Dear Michael, Putting your re-request for a bio together with an In Memoriam for Phil Selznick, my dissertation supervisor, has jacked up my guilt mechanism to a level that overcomes my embarrassment at tooting my own horn in as bio. The thing I have to guard against is that I think very well of myself, and when I talk about myself that comes through. But I had a lot of experience early in my career with people like Phil (whom I could never call "Phil") that I knew would apply higher standards on my work than I would. Fortunately some of it passed Phil's standards for coherence and sociological depth, and other people like James S. Coleman sometimes thought my treatment of the facts was at least workmanlike. The dissertation was a quantitative one, and I have tried to develop strategies to make quantitative research fit to deal with the sort of complexity of the facts that Coleman was nearly as good at as Clifford Geertz and Erving Goffman, my superiors in my own cohort. My attempt to formulate this task and some ways to approach the problem Coleman used to call "choosing the right oversimplification" is my last book, The Logic of Social Research--Charles Tilly criticized me for the singular "The." Even using them (or Tilly) as a yardstick shows the kind and degree of vanity that I have to guard myself against. Fortunately I have supervised enough dissertations that I never could have managed myself, sometimes by showing that I was dead wrong (as John Markoff did on the rural revolution on France, by showing I had chosen the wrong dependent variable(s) to explain).
The big problem that I picked up from Phil's work was that of the tendency of formal law and formal organization to oversimplify, or otherwise distort, the complexity of the values that they were supposed to serve. One of the early attempts to study this problem by a strategic combination of ethnographic methods and qualitative components in interviews to guide the formulation of the problems that I could study quantitatively was "Creating Efficient Industrial Organizations". It had essentially no impact on sociology, except that I had the advantage of knowing all the things I found out, and the people that didn't read it didn't. My self-serving interpretation was that South American government-owned steel plant managers that I studied didn't what a sociologist (rather than a successful steel plant manager) to tell them how to make steel plant go, and American socialists weren't much interested in the problem of efficient socialist steel plants. In some ways, my most successful book in influencing sociology of organizations was the theory developed in that book, with the steel plants left out, "Information and Organizations".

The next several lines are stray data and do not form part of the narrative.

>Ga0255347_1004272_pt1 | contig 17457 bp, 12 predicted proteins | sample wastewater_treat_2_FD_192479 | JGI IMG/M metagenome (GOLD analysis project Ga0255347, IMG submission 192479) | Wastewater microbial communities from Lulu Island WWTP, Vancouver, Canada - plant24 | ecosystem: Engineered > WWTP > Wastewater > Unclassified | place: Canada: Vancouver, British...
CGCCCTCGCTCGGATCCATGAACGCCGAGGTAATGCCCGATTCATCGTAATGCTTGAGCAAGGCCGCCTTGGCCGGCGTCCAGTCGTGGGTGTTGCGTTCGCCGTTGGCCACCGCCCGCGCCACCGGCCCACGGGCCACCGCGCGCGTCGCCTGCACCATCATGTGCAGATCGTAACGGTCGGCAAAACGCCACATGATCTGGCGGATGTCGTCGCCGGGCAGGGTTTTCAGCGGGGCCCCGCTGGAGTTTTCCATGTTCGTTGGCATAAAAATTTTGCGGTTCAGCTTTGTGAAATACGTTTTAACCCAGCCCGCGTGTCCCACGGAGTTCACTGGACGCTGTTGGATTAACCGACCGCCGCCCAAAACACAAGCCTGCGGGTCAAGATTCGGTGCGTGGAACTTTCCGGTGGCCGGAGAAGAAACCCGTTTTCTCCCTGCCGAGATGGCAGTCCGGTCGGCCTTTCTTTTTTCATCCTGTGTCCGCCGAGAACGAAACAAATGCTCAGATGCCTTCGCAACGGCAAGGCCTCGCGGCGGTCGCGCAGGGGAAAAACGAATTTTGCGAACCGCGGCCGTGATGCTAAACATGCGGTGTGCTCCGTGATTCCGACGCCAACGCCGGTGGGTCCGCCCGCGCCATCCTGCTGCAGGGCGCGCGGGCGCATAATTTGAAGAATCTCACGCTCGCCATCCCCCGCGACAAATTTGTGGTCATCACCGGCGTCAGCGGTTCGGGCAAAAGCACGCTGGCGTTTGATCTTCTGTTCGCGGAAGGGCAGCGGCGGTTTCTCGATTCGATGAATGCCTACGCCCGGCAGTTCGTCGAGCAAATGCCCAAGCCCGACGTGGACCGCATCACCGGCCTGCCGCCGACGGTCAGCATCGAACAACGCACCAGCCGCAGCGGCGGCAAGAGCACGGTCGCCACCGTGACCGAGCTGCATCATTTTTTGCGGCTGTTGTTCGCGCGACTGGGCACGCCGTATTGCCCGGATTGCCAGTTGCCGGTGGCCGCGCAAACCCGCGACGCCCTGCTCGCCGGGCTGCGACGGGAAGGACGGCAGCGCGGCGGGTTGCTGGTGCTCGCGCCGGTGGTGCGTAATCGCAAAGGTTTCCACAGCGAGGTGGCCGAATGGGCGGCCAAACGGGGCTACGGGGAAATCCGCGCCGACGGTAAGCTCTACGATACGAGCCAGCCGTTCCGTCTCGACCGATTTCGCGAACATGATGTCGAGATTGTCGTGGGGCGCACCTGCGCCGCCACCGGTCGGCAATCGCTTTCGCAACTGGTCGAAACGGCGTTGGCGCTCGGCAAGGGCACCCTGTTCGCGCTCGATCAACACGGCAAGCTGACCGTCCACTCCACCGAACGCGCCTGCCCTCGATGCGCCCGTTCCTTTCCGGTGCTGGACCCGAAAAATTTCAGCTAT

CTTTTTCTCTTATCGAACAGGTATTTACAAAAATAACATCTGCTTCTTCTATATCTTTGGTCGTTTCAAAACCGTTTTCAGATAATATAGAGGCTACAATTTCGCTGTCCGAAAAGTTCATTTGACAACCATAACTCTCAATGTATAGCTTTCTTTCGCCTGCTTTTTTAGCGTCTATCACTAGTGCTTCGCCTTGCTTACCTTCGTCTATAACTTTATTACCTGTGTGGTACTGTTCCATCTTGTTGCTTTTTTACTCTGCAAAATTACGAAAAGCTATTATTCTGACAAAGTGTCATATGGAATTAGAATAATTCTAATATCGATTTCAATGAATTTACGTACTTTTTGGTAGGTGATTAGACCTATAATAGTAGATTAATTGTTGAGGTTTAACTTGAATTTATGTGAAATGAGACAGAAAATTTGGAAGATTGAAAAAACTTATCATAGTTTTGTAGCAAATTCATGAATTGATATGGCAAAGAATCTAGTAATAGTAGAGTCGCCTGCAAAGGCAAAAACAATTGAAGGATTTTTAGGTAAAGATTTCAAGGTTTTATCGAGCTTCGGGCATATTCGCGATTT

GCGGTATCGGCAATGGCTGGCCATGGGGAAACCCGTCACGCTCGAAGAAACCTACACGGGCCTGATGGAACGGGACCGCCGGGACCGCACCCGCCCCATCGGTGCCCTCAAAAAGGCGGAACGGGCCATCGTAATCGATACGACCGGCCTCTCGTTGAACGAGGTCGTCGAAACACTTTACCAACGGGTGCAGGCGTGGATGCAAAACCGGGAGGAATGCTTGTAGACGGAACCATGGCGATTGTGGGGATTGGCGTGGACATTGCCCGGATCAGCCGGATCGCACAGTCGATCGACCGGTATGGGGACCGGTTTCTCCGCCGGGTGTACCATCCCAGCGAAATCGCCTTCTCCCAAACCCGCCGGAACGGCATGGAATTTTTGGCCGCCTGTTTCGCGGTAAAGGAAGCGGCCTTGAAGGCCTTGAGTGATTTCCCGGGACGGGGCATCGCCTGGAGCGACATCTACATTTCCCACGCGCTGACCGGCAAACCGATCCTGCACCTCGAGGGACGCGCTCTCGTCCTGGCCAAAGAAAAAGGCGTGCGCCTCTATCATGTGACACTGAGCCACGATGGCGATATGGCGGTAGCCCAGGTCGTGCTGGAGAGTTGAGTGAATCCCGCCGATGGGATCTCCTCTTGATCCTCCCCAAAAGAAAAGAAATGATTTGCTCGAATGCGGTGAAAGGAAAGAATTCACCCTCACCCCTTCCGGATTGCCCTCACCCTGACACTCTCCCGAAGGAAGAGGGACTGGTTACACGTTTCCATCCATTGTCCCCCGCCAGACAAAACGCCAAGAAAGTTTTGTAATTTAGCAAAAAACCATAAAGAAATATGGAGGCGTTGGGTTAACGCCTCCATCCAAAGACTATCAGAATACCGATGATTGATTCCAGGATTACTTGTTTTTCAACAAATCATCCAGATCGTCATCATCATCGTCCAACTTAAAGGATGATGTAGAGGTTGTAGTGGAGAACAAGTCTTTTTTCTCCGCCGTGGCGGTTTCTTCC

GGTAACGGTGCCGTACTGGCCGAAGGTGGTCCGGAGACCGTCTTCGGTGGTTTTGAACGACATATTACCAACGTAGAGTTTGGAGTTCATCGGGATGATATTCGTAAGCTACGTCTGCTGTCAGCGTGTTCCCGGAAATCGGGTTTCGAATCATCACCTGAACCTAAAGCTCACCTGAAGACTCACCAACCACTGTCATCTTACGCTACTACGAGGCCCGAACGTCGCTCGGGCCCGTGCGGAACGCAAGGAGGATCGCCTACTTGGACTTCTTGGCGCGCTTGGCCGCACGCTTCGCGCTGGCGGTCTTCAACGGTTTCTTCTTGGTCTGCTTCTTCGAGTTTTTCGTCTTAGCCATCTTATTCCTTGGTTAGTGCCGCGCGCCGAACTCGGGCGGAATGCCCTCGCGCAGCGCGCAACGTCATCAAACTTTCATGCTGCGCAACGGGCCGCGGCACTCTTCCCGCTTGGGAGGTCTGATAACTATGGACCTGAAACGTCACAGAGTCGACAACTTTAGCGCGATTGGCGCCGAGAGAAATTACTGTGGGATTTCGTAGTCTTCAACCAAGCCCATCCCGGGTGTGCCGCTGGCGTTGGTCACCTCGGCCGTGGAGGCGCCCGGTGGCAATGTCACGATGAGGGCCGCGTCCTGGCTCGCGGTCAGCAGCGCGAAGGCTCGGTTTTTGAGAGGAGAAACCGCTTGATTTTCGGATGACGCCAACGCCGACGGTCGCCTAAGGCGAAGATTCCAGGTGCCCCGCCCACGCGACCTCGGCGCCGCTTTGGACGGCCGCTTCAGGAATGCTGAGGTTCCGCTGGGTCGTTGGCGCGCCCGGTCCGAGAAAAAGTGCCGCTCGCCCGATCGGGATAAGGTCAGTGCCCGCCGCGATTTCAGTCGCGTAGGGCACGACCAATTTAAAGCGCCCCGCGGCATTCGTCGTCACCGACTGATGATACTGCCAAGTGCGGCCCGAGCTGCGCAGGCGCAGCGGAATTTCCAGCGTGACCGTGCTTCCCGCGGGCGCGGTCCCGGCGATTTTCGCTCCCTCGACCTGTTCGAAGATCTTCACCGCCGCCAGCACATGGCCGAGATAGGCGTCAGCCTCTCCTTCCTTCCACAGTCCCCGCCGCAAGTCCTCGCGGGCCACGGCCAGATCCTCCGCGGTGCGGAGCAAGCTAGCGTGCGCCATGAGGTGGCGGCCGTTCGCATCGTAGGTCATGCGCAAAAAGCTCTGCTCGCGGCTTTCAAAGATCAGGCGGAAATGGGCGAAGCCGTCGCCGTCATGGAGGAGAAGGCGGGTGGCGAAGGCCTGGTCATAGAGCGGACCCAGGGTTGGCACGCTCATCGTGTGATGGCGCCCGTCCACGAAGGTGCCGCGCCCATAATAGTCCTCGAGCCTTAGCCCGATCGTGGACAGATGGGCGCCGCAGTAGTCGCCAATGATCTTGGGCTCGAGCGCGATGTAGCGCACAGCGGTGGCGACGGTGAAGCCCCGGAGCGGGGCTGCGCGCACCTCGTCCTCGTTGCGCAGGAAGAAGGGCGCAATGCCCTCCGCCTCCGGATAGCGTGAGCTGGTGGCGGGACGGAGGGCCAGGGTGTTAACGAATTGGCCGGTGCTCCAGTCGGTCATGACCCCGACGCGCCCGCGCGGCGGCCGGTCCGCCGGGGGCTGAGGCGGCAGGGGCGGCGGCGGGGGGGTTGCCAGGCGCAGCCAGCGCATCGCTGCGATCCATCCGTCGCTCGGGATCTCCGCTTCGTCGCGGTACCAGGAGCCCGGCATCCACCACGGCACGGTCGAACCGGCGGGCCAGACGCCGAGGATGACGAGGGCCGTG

Sometime during the early period I wrote a theory textbook from some of my lectures, in which setting the problem of building social theories within a positivist view of what "science" was about in a few pages generated almost all of the citations to my work, which people still quote me. In some sense, my sociological biography stopped 40 years ago with "Constructing Social Theories". But I have tried to expand on,those few pages, and the illustrations that accompanied them, in "Theoretical Methods in Social History", and returning to Phil's influence on the substance of formal organizations and laws, "When Formality Works".
I am now Emeritus at sociology at Northwestern, mainly involved in historical and comparative work, advising people around here, and sometimes elsewhere, if I can get them to give me copies of their papers or books to comment on. My own comparative research is on why provinces vary so much in their ability to govern and tax their localities while getting along with their empire or federal center, and arguing that the main variables explaining variations in strength and ability to cooperate with the central government are those describing the commercial flow out of the locality. I expect the market for this book will be more or less the same as the efficiency book and another book that essentially no one has read, on comparative slavery and emancipation in the Caribbean during the 18th and 19th centuries. My excuse for the commercial failure of this last book is that no one really wants to know how some kinds slavery were not as bad as some other kinds, and some kinds of emancipations are almost as bad, at least for a while, as slavery was.
So in some sense my summary of my biography as a sociologist is suggested by the name of some British degrees, "upper second." I have however loved doing sociological research, seeing many of my students having learned from me how to find out things I couldn't have found out. I should also mention that my wife, Carol A. Heimer, has made my work and my effects on others better than it was before. And admiring her and my children, as well as loving them, has been a main joy of my life. And may I be forgiven for liking some of my work better than others do.